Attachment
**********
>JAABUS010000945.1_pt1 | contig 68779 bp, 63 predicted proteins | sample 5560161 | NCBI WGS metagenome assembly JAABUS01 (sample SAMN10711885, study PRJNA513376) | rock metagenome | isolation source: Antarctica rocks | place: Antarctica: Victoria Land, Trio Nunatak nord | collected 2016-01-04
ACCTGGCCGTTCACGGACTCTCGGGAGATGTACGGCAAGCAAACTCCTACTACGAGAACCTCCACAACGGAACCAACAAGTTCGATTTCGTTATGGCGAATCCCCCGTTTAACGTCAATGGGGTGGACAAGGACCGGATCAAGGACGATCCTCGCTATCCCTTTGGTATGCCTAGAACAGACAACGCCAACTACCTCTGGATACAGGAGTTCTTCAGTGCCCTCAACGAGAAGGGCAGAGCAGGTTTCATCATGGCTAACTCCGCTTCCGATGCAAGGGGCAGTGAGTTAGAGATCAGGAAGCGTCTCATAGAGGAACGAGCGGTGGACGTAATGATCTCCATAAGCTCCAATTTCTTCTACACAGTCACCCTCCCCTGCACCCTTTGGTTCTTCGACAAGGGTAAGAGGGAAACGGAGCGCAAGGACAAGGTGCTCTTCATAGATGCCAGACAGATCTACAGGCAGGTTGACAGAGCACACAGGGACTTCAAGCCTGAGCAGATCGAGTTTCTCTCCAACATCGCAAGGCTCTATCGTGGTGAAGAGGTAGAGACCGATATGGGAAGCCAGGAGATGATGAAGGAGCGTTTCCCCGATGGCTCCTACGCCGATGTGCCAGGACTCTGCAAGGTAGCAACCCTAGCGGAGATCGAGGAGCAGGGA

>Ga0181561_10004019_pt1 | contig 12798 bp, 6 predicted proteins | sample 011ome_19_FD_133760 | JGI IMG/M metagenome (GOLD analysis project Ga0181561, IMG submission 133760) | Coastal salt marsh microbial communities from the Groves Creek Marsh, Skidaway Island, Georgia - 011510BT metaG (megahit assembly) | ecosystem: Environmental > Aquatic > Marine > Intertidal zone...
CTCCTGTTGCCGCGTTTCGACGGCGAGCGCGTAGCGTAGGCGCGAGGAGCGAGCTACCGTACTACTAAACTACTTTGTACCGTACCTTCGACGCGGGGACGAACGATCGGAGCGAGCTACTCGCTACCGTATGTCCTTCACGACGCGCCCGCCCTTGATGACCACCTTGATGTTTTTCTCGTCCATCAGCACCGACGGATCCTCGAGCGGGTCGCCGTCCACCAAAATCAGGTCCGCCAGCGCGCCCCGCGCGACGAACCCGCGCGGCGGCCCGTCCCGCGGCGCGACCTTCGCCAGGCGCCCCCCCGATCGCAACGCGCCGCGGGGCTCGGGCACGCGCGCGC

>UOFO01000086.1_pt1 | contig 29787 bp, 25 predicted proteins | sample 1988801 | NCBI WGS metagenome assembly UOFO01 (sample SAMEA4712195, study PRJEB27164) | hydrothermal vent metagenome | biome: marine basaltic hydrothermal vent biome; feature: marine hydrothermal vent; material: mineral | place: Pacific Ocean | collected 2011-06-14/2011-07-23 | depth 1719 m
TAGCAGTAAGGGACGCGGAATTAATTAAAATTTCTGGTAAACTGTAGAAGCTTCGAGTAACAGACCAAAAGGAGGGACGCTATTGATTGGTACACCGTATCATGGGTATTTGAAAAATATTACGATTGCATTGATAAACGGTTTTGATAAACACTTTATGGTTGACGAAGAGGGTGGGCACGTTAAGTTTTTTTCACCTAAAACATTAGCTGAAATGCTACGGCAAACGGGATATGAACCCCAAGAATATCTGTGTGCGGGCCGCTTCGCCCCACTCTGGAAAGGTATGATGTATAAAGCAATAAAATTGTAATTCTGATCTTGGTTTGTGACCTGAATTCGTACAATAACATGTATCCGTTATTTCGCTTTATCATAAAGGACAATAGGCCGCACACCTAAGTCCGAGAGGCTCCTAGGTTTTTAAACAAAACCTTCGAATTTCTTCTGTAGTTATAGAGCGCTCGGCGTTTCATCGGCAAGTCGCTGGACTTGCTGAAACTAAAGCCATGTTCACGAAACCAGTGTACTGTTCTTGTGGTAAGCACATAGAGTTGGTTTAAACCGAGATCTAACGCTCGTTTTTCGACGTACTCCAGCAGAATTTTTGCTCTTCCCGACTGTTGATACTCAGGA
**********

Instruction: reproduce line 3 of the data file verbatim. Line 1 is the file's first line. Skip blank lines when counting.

>Ga0181561_10004019_pt1 | contig 12798 bp, 6 predicted proteins | sample 011ome_19_FD_133760 | JGI IMG/M metagenome (GOLD analysis project Ga0181561, IMG submission 133760) | Coastal salt marsh microbial communities from the Groves Creek Marsh, Skidaway Island, Georgia - 011510BT metaG (megahit assembly) | ecosystem: Environmental > Aquatic > Marine > Intertidal zone...